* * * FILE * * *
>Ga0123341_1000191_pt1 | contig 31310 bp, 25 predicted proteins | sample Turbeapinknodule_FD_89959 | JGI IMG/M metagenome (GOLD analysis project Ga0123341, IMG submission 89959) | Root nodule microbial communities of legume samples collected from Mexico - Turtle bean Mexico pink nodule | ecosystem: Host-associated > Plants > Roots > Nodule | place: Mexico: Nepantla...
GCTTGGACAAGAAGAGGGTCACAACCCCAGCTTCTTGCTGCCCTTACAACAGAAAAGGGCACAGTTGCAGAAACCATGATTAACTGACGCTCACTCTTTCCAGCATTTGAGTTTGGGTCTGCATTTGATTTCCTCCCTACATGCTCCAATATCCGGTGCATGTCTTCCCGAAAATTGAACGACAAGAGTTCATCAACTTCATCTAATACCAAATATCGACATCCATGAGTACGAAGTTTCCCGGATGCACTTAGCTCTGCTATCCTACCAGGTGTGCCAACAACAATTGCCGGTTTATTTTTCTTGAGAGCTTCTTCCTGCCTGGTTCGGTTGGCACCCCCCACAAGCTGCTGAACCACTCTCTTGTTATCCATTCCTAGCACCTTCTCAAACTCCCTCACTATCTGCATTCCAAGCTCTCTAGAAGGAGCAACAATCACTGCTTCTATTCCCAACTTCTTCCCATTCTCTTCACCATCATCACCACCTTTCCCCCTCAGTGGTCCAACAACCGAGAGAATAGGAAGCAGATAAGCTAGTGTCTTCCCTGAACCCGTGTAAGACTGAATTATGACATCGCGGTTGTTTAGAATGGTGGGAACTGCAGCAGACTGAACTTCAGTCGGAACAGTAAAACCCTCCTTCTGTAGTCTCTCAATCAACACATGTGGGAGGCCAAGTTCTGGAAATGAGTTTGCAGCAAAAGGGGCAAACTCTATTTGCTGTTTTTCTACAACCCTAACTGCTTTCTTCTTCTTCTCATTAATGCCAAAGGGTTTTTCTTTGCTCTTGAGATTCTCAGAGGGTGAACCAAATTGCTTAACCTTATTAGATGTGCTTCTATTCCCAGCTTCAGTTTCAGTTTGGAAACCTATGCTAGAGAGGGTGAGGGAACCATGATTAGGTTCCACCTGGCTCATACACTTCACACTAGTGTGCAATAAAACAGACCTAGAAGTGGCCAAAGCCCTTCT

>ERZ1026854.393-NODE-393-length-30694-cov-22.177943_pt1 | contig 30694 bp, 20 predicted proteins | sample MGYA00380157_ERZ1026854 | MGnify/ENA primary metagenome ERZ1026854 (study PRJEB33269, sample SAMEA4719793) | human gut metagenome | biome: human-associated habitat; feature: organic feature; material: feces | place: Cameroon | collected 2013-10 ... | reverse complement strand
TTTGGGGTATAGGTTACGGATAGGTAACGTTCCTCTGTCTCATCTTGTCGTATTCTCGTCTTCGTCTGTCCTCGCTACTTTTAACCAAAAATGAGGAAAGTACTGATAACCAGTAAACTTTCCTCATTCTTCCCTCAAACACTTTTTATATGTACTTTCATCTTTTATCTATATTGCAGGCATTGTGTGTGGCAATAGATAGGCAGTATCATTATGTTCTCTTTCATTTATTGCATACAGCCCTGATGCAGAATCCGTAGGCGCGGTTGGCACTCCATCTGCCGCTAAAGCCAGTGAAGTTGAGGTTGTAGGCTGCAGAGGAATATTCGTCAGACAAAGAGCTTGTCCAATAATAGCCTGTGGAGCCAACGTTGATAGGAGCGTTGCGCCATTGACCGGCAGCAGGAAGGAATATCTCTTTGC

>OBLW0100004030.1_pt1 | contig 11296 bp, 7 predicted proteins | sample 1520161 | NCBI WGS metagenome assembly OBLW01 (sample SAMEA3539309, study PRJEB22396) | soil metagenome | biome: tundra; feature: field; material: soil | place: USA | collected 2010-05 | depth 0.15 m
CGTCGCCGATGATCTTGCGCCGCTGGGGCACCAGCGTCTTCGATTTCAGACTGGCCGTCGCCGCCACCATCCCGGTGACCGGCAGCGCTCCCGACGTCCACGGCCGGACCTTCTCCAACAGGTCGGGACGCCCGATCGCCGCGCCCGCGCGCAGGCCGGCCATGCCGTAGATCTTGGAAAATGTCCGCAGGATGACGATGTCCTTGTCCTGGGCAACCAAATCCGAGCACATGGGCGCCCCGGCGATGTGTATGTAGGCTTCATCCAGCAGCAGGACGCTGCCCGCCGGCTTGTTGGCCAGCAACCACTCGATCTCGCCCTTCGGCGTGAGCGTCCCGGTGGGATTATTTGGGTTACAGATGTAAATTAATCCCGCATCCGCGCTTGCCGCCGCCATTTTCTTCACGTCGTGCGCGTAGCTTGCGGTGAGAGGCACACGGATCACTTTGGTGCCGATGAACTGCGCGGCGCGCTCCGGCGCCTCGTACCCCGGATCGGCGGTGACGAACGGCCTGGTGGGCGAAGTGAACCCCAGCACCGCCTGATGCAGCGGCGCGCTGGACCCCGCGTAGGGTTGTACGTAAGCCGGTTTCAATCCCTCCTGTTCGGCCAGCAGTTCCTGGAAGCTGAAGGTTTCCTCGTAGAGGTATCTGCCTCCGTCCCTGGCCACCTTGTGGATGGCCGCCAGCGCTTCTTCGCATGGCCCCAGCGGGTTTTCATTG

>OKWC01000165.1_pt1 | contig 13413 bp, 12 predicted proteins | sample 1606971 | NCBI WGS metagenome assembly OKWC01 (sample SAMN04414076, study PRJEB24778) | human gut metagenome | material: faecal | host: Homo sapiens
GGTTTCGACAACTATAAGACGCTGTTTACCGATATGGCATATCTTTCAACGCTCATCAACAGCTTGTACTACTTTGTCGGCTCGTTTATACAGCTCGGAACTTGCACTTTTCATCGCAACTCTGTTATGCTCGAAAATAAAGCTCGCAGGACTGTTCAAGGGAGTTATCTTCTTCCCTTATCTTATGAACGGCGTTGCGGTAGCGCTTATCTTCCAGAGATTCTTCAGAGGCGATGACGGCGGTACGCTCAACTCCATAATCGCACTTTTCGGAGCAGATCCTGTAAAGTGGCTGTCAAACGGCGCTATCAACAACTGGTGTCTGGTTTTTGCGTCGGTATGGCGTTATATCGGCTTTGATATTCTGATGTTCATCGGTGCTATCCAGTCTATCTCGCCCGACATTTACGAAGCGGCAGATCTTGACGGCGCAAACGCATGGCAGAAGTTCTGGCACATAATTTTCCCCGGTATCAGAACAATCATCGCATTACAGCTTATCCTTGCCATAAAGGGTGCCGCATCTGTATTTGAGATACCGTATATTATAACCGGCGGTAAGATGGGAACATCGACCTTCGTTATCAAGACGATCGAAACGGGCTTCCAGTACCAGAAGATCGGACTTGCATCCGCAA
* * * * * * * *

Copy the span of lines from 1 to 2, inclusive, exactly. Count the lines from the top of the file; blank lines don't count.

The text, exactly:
>Ga0123341_1000191_pt1 | contig 31310 bp, 25 predicted proteins | sample Turbeapinknodule_FD_89959 | JGI IMG/M metagenome (GOLD analysis project Ga0123341, IMG submission 89959) | Root nodule microbial communities of legume samples collected from Mexico - Turtle bean Mexico pink nodule | ecosystem: Host-associated > Plants > Roots > Nodule | place: Mexico: Nepantla...
GCTTGGACAAGAAGAGGGTCACAACCCCAGCTTCTTGCTGCCCTTACAACAGAAAAGGGCACAGTTGCAGAAACCATGATTAACTGACGCTCACTCTTTCCAGCATTTGAGTTTGGGTCTGCATTTGATTTCCTCCCTACATGCTCCAATATCCGGTGCATGTCTTCCCGAAAATTGAACGACAAGAGTTCATCAACTTCATCTAATACCAAATATCGACATCCATGAGTACGAAGTTTCCCGGATGCACTTAGCTCTGCTATCCTACCAGGTGTGCCAACAACAATTGCCGGTTTATTTTTCTTGAGAGCTTCTTCCTGCCTGGTTCGGTTGGCACCCCCCACAAGCTGCTGAACCACTCTCTTGTTATCCATTCCTAGCACCTTCTCAAACTCCCTCACTATCTGCATTCCAAGCTCTCTAGAAGGAGCAACAATCACTGCTTCTATTCCCAACTTCTTCCCATTCTCTTCACCATCATCACCACCTTTCCCCCTCAGTGGTCCAACAACCGAGAGAATAGGAAGCAGATAAGCTAGTGTCTTCCCTGAACCCGTGTAAGACTGAATTATGACATCGCGGTTGTTTAGAATGGTGGGAACTGCAGCAGACTGAACTTCAGTCGGAACAGTAAAACCCTCCTTCTGTAGTCTCTCAATCAACACATGTGGGAGGCCAAGTTCTGGAAATGAGTTTGCAGCAAAAGGGGCAAACTCTATTTGCTGTTTTTCTACAACCCTAACTGCTTTCTTCTTCTTCTCATTAATGCCAAAGGGTTTTTCTTTGCTCTTGAGATTCTCAGAGGGTGAACCAAATTGCTTAACCTTATTAGATGTGCTTCTATTCCCAGCTTCAGTTTCAGTTTGGAAACCTATGCTAGAGAGGGTGAGGGAACCATGATTAGGTTCCACCTGGCTCATACACTTCACACTAGTGTGCAATAAAACAGACCTAGAAGTGGCCAAAGCCCTTCT